Archive | wire fraud

Monday, May 15th, 2023

Supreme Court Reverses Two Second Circuit Fraud Decisions

On May 11, 2023, the Supreme Court decided Ciminelli v. United States, 21-1158 and Percoco v. United States, No. 21-1158, reversing the Second Circuit in two fraud decisions  resulting from the multi-defendant trial of alleged corruption surrounding the Cuomo administration. The Supreme Court continues its curtailment of amorphous theories of federal fraud to prosecute government corruption cases.

In Ciminelli, the Supreme Court rejected the Second Circuit’s “right to control” theory of  federal fraud, in which “property” under the fraud statutes “includes intangible interests such as the right to control the use of one’s assets.” Under this theory, Ciminelli was convicted of wire fraud for a bid-rigging scheme on the theory that he deprived the victim of “potentially valuable economic information” “necessary to make discretionary economic decisions.” Op. at 1-4. The Court reversed his conviction.

The Supreme Court reiterated the rule of Cleveland v. United States, 531 U.S. …

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Categories: honest services fraud, property, wire fraud

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Monday, April 24th, 2023

Appellant’s submission of (three) “forged letters” of support, to the sentencing court, results in a 5-level increase in offense level: a two level upward adjustment for obstruction of justice (U.S.S.G. § 3C1.1) and the denial of a 3-level reduction for acceptance of responsibility (id. § 3E1.1). United States v. Strange, No. 21-2923, __ F.4th ____ (2d Cir. Apr. 17, 2023) (C.J.J.’s Pooler, Wesley, and Menashi).


Appellant worked for a company that (generously) matched the charitable donations of its employees “up to $25,000 in donations per employee annually.” Opinion (“Op”) at 2. From 2015 to 2019, Appellant he “carried out a scheme to defraud” by “submitt[ing] fake documentation purporting to show that he, as well as some of his coworkers, had made significant charitable donations to an entity that Strange himself controlled.” Op at 2-3. The coworkers “had no knowledge of the submissions.” Op at 3. Appellant received about $600,000 from the company’s matching program, which he used “for personal expenses.” Id.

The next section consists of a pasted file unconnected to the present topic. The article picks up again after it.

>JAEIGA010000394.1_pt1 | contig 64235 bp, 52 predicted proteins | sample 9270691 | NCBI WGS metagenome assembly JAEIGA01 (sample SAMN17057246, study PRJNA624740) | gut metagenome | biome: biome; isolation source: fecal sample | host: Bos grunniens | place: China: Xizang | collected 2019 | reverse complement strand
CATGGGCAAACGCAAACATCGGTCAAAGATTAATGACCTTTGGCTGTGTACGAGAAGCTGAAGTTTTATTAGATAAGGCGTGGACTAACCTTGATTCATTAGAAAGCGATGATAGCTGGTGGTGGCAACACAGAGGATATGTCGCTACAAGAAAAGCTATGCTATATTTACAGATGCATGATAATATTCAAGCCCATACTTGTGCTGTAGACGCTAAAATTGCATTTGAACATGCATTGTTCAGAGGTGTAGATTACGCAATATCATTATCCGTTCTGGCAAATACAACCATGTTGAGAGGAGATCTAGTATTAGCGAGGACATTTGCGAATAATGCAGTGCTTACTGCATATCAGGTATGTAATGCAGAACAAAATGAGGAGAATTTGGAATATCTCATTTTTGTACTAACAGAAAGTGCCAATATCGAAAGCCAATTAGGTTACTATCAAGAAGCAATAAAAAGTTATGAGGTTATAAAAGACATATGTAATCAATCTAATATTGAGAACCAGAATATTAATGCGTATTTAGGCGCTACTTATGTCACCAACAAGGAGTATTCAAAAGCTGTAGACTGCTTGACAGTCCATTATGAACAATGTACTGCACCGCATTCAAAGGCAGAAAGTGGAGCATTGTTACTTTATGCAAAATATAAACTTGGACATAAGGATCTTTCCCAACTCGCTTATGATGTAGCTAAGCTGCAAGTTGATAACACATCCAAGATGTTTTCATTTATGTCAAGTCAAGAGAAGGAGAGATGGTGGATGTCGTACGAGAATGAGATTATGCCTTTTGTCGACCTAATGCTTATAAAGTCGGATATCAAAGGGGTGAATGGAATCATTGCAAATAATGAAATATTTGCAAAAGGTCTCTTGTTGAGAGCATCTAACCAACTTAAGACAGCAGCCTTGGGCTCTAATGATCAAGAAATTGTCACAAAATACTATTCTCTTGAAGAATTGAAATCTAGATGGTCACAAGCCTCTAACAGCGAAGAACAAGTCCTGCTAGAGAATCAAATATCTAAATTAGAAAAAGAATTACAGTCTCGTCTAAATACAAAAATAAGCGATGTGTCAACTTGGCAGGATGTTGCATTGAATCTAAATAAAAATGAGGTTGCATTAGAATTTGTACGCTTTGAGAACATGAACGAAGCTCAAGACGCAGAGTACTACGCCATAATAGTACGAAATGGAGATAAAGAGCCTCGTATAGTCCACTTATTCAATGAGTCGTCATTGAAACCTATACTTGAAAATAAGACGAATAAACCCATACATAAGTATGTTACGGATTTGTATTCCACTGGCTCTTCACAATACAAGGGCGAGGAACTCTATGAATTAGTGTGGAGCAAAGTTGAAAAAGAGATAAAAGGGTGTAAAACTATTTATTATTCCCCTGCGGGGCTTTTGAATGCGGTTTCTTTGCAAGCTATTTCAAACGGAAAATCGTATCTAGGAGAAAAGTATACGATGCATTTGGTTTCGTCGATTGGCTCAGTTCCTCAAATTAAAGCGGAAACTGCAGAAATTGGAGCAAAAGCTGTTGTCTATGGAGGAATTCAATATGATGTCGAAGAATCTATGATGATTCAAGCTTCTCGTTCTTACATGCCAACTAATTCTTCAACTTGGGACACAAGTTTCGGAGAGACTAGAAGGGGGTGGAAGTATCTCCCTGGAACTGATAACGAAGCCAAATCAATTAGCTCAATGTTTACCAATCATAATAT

Appellant ultimately pleaded guilty to one count of wire fraud (18 U.S.C. § 1343). And his initial Guidelines range was “33 to 41 months incarceration.” Op at 3.

But a few days before sentencing, he submitted three letters “each encouraging the imposition of a probationary sentence rather than imprisonment.”Op at 3. The government …

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Categories: acceptance of responsibility, obstruction of justice, wire fraud

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Monday, May 11th, 2020

Unanimous Supreme Court Tosses Bridgegate Conviction

Kelly v. United States concerns New Jersey’s well-known Bridgegate scandal, where officials with ties to Gov. Chris Christie decided to punish the residents of Ft. Lee because their mayor would not endorse Christie for reelection in 2013.  So, beginning on the first day of school, and under the guise of a traffic study, the defendants arranged for the three toll lanes of the George Washington Bridge usually reserved for Ft. Lee traffic to be reduced to one.  This created a traffic armageddon in Ft. Lee, jeopardizing community safety.

The defendants were fired, federally indicted, and convicted of crimes involving wire fraud and federal program fraud.  The convictions were affirmed by the Third Circuit.

On May 8, the Supreme Court unanimously reversed the convictions in an opinion by Justice Kagan.  The Court agreed that corruption and abuse of power occurred in this case, but “not every corrupt act by state or …

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Categories: fraud, wire fraud

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Categories: fraud, wire fraud

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